As Operacion Puerto enters its sixth week, here are some of the more memorable quotes to date from Spain’s biggest ever anti-doping trial...
1.Unai Osa (racing in the Giro) and Fuentes, phone conversation: Unai Osa: “Is ‘Little Hands’ going to bring me a yoghurt? Fuentes: “I don’t know if the milk went off at the dairy but the yoghurts have gone bad....it’s a yoghurt that lasts a long time and which you don’t have to put in the fridge. You can eat it one day and the next and the day after your stomach is full.” Osa: “A little yoghurt right now would be great.”
2. Fuentes, phone conversation from May 2006, when he suspected - but did not know - that his phone was being tapped. “First I want to say hello to everybody who’s listening in. This is an audio taping test that two friends are testing to see if somebody picks up on this story and then somebody wants to play some kind of joke on us. This is a joke. But, just as a joke, the yoghurt has to be diluted in half a litre of serum.”
3. Serrano: "I didn't know where Doctor Fuentes was, but I needed a doctor who knew Italian...I'm sure that the only reason Clara [his wife] sent an sms to Fuentes was to have him as a translator." Marcos Serrano's explanation why he contacted Fuentes via his wife from an Italian hospital during the 2006 Giro d'Italia, when he fell ill.
4. José Antonio Escuredo, Olympic silver medallist in 2004 and Spanish national trainer, explaining his phone conversations with Fuentes: “I asked him for advice and for melatonin, a sleeping pill, that isn’t available in Spain. I was going to Japan and I needed it [for the jetlag], but it’s not a doping product.”
5. Journalist: “Can I ask you something, Mr. Fuentes?” Fuentes: “Can I ask you something? Where can I get a taxi?” Fuentes on the first day of the trial showing he knows how to keep his cool when confronted with a vast press pack.
6. Journalist: “What do the symbols RSOC refer to?” Fuentes: “No idea. Maybe a nice type of wine.” Fuentes dodges the question of whether - as is widely thought - the letters RSOC in one of his doping programs refer to one of Spain’s top football teams.
7. Jörg Jaksche when asked to clarify his performance in the 2006 Tour de Suisse. "I said it wasn’t a race, more of a club championships. He asked me to clarify what I meant. So I said ‘yes, it was a club championship. The winner of the race was Jan Ullrich, a client of Fuentes, second was Koldo Gil, a client of Fuentes, third was me, fourth was Vicioso, another Fuentes client, sixth was Fränk Schleck’. Everyone in the court, even the judge was laughing. It was ridiculous.”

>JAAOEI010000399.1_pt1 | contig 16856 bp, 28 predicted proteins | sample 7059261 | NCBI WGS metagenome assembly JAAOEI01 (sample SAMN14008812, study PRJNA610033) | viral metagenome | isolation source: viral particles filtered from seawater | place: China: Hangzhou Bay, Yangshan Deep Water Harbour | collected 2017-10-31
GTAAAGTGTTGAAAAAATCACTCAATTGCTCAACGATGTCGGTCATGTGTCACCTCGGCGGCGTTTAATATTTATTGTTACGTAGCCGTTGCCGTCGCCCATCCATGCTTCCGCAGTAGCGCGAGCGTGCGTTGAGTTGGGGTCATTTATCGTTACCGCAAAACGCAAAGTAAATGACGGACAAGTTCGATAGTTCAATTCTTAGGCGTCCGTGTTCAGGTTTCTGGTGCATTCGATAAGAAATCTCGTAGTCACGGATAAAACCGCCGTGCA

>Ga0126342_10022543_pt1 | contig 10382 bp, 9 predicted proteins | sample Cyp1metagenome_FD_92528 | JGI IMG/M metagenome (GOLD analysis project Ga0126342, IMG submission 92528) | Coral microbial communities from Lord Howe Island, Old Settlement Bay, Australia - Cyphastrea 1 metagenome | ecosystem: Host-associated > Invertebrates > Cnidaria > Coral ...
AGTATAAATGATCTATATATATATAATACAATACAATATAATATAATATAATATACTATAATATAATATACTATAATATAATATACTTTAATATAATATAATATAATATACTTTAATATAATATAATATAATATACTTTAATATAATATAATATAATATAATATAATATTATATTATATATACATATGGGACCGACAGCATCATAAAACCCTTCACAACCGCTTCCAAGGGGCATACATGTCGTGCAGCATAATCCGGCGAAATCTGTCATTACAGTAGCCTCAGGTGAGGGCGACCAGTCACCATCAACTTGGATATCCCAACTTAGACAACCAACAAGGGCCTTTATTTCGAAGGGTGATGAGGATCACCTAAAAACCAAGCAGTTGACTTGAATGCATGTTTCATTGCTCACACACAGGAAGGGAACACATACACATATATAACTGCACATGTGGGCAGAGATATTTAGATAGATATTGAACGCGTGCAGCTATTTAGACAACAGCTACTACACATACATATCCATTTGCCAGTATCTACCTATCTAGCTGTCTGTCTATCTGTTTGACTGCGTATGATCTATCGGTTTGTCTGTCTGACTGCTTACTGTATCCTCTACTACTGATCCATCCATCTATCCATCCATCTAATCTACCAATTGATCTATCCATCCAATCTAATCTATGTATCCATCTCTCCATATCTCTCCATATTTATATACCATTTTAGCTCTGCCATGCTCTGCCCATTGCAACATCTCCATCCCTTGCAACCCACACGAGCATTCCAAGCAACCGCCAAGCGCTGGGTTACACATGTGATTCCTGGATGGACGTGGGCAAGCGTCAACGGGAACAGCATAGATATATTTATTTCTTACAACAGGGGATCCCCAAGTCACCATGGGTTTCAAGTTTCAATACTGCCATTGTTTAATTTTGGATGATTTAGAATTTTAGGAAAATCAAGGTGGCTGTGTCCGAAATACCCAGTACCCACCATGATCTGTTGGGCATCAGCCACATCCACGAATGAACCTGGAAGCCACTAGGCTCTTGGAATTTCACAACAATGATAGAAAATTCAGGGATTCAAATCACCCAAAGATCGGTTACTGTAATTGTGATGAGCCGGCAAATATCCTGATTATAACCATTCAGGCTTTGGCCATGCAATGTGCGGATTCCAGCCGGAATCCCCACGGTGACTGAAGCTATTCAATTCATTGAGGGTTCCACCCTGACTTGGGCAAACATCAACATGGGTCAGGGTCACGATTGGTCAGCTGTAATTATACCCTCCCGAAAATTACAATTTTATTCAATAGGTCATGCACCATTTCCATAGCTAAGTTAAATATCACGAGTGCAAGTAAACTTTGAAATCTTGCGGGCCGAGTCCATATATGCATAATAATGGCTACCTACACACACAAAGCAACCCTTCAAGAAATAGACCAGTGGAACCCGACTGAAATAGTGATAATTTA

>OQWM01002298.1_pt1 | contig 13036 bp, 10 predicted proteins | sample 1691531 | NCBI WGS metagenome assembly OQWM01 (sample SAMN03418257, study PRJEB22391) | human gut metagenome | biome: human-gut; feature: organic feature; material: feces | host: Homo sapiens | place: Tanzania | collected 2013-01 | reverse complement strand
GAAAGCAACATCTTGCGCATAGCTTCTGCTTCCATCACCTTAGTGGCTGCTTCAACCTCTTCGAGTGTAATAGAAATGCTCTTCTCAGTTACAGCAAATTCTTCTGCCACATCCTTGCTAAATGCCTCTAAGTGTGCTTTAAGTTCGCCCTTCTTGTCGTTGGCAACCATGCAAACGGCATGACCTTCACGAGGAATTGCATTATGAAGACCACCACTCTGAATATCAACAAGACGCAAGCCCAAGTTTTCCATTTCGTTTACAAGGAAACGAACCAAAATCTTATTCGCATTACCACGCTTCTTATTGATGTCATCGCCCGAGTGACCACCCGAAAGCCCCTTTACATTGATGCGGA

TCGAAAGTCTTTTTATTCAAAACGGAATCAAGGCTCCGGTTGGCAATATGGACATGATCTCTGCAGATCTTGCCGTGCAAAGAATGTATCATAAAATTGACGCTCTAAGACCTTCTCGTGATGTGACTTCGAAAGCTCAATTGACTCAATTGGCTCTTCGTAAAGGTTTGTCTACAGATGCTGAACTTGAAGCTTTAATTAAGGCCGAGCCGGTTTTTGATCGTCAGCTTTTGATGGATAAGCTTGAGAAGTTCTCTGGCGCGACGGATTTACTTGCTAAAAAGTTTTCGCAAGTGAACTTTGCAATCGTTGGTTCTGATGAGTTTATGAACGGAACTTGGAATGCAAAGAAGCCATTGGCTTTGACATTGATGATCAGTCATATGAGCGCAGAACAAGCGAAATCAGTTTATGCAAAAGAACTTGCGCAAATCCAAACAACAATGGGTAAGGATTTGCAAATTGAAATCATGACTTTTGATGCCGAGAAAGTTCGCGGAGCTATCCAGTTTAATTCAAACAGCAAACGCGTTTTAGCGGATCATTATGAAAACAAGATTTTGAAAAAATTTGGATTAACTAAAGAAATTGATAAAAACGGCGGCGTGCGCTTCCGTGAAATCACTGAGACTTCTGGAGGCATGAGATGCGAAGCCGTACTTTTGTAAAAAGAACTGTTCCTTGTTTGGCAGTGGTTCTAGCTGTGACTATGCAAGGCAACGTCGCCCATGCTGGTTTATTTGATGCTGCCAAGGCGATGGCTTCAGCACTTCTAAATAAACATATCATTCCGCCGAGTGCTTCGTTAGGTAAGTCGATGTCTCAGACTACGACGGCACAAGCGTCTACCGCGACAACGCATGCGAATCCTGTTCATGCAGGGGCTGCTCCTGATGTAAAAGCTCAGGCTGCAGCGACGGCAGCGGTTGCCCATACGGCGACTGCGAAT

8. Fuentes, phone conversation to ‘laboratory co-director’ Merino Batres concerning Ivan Basso in the 2006 Giro: “I’ve got to sort this out, because at the end of the day, I’m the one who’s responsible. ‘Birillo’ [Ivan Basso] is waiting... and what should I say to ‘Birillo’? That there’s no food. Things are getting out of hand and he’s in a place where it’s impossible to take him sandwiches. We’d been planning for months to take him a sandwich this weekend. If there’s no sausage, I’ll give him chorizo or cheese. We had promised him a couple of ice lollies [blood bags].”
9. Fuentes, on the third day of the trial, to the presiding judge: “If you ask me, I will identify all the codes of all the bags of my clients.” Judge’s response: “No, I will not ask you. In that instance the right of the defence not to answer prevails, and I’m not gong to ask you to do it.” Arguably what could have been (but wasn’t) the crunch moment of the trial so far: Fuentes says he knows exactly whom the 223 bags of blood - of which 51 have not been located - belong to. The judge says it will not be necessary to reveal that.
10. "The worst reaction I had was in 2004 when I had a re-infusion during the 2004 Tour de France and as far as I could tell all of the blood wasn't stored properly," Hamilton said. "The reason why I knew that 30 or 40 minutes later when I went to the bathroom, my urine was black." Tyler Hamilton reveals to the Madrid court how he fell ill after a re-infusion.
Alasdair Fotheringham has been reporting on cycling since 1991. He has covered every Tour de France since 1992 as well as numerous other bike races of all shapes and sizes, ranging from the Olympic Games in 2008 to the now sadly defunct Subida a Urkiola hill climb in Spain. Apart from working for Cyclingnews.com, he is also the cycling correspondent for The Independent and The Independent on Sunday.
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